Bryan Caplan  

Education and Signaling: Reply to Bill Dickens

GDP and Well-Being... Monetary Theory Question...

As you'd expect, Bill's case against the signaling model doesn't convince me.  Here are my thoughts, point-by-point:

I take it that you think that nearly all of the value of schooling is signaling?
My best guess is that 80% of the private return of education reflects signaling, and the remaining 20% reflects genuine skill acquisition.  I'd add, though, that even modest concessions to the signaling model drastically slash estimates of the social return to education.  Suppose just 20% of the private return reflects signaling with zero social rate of return.  Then even ignoring tuition (i.e., foregone earnings are the only cost of education), an 8% private return implies a 6.4% social return. 
I used to take that view too, but the accumulation of evidence that I've seen leads me to believe that isn't the case.
I'm curious to hear more about what convinced you in the first place before you changed your mind.
For one thing I find it very hard to believe that we would waste so many resources on a nearly unproductive enterprise. There are plenty of entrepreneurs out there trying to make money by selling cheaper, in time and money, versions of education and they aren't very successful. Mainstream schools have experimented with programmed learning, lectures on video, self-paced learning, etc. and none of the methods have caught on. Why wouldn't they if they worked?
Your objection makes great sense if school signals nothing more than intelligence.  But what if school also signals conscientiousness - or, more plausibly, a blend of intelligence and conscientiousness? 

Suppose you open a school that supposedly accomplishes in two years what regular schools do in four.  What kind of students enroll?  On average, lazy shirkers who are trying to get their degrees the easy way.  And the smarter your students happen to be, the more negatively employers will rationally judge their conscientiousness.  After all, a kid with a 150 IQ can easily get a four-year degree; why's he slumming at Quickie Tech?

But what if your alternative school makes a strong effort to weed out lazy students in order to avoid this negative equilibrium?  You'd still face another serious problem: Choosing an alternative school signals weirdness almost by definition.  And if weird/non-conformist students make bad workers, you can easily get stuck in a "normal" but highly inefficient equilibrium.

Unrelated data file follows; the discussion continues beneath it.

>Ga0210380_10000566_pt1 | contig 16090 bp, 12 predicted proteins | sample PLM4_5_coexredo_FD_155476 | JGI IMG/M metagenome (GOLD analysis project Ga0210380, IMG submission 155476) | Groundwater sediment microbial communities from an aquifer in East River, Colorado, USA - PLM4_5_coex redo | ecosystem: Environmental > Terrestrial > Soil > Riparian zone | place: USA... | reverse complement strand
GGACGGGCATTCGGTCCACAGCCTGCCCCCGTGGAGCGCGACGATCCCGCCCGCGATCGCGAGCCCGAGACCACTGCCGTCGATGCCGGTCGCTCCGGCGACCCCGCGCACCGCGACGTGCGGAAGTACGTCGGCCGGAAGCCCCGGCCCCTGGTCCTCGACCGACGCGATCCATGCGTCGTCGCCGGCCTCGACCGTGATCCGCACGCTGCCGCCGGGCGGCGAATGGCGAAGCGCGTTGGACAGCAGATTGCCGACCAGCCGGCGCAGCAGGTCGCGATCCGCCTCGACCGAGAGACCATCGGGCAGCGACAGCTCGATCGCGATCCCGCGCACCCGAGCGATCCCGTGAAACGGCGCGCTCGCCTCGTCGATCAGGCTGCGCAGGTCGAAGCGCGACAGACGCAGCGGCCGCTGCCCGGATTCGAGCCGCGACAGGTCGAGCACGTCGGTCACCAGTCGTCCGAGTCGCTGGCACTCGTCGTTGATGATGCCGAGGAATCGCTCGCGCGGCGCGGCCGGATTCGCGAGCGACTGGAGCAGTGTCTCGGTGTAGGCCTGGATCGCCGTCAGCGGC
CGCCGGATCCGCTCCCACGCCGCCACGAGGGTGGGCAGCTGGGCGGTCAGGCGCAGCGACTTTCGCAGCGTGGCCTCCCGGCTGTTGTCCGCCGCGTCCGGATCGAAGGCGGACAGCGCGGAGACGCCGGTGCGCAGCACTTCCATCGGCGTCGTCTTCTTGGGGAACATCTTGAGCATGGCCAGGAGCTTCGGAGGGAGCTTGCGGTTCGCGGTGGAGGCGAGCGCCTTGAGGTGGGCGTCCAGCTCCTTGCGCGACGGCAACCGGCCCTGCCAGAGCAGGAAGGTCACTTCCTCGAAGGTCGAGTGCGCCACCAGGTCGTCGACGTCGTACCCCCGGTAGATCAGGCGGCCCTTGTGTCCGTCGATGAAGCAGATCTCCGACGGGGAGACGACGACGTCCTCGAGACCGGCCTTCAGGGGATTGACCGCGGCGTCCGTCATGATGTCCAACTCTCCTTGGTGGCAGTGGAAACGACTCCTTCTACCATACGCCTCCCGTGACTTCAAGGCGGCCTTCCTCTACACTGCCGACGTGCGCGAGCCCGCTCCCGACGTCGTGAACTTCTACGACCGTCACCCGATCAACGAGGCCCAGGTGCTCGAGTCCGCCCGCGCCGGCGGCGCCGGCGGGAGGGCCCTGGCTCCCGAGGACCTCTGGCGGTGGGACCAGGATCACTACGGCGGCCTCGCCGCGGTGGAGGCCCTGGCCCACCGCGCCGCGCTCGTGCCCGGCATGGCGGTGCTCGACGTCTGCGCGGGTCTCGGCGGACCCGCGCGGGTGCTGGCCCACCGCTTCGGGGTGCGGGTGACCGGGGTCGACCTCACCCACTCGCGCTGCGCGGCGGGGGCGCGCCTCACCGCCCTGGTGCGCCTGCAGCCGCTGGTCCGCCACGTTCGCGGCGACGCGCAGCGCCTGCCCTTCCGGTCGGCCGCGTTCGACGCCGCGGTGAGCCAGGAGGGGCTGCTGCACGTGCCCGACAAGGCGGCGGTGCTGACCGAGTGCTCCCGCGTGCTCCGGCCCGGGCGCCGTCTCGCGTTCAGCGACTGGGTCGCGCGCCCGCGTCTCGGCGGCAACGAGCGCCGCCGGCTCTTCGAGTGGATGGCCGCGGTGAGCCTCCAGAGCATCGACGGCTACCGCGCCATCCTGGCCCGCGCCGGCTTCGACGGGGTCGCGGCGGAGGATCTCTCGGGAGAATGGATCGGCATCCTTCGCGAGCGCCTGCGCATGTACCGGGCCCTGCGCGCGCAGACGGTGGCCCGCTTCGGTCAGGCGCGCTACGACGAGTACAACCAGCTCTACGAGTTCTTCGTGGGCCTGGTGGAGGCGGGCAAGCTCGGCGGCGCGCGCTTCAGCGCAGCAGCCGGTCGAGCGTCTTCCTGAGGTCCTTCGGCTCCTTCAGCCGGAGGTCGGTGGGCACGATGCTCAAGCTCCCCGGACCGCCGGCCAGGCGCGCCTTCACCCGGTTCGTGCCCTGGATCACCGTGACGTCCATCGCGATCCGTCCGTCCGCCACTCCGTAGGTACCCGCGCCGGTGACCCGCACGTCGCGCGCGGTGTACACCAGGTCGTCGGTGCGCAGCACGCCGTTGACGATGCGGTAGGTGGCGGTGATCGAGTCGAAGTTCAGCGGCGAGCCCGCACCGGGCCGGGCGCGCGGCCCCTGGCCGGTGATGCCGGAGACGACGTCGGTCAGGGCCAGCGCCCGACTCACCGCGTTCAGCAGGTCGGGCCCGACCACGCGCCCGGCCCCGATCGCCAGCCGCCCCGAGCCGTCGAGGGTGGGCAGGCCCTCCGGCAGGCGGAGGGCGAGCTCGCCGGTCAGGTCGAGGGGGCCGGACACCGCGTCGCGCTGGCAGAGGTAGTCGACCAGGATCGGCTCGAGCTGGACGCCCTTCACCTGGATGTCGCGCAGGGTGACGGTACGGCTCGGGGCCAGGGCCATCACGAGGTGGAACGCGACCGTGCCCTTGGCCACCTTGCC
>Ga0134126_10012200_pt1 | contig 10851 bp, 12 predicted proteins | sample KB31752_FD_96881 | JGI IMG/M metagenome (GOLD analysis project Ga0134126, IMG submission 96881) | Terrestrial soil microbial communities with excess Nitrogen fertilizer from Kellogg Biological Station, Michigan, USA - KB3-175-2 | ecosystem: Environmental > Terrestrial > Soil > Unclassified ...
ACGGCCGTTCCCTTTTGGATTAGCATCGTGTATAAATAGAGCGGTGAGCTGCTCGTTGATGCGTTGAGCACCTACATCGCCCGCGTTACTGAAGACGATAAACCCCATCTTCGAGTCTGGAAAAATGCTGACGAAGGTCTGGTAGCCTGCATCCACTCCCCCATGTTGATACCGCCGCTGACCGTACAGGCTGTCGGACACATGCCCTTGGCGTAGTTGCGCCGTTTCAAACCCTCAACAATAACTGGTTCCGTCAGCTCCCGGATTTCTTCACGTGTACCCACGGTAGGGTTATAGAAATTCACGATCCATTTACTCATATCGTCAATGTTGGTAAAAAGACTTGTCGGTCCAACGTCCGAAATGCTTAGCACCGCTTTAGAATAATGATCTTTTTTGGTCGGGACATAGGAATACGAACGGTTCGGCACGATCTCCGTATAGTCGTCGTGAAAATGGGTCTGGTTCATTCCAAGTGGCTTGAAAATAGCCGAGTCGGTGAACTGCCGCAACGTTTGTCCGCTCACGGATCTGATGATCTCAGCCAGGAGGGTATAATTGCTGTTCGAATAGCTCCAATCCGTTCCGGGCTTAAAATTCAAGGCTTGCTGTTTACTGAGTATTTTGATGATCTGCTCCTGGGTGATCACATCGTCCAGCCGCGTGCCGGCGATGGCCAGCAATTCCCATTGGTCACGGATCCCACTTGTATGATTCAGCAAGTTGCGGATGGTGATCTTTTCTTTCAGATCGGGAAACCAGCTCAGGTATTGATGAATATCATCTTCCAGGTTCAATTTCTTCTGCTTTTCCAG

On top of all this, conventional education has an extra edge: large government and private subsidies.  You might say that donors wouldn't support the status quo unless they valued it, but I disagree.  Maybe donors support the status quo because the market for charity has very weak feedback on effectiveness, and they falsely believe that education is a great way to build human capital.
Of course its hard to believe that reading novels and poems contributes much to ones productivity on the job.
I'm delighted that you admit this point.  I feel like most economists who work on education just want to download data - and throw all their first-hand knowledge about actual classrooms down the memory hole.
So how do I square curriculum content with my view that education is productive? Here goes:

1. Education isn't mainly about learning specific subject matter. Rather education is mainly about practicing the sort of self-discipline that is necessary to be productive in a modern work environment. High school allows you to practice showing up on time and doing what you are told. College allows you to practice and work out techniques that work for you that allow you to take on and complete on time complicated multi-part tasks in an environment where you have considerable freedom about how you spend your time.
Relative to sitting around smoking pot, I agree that school inculcates some productive character traits.  I'd count character development in the 20% of schooling that actually builds human capital.  However, I deny that education inculcates productive character traits relative to having a job

Work inculcates the worker ethos; school inculcates the student ethos.  The two are only moderately correlated.  The most obvious differences: Work offers much more tangible rewards for good performance, and much harsher punishments for bad performance, than almost any school.  School teaches students the wrong life lessons: Excellence doesn't lead to money or status, and disruptiveness won't get you fired.

Even worse, school often indirectly inculcates counter-productive character traits.  Students spend a lot of their energy trying to show their fellow students that they're defiant, cool, etc.
2. Education is a consumption good. This should be self explanatory. At the margin school may be work, but infra-marginally at least some (if not most) people actually enjoy the reading, the lectures, the homework, etc.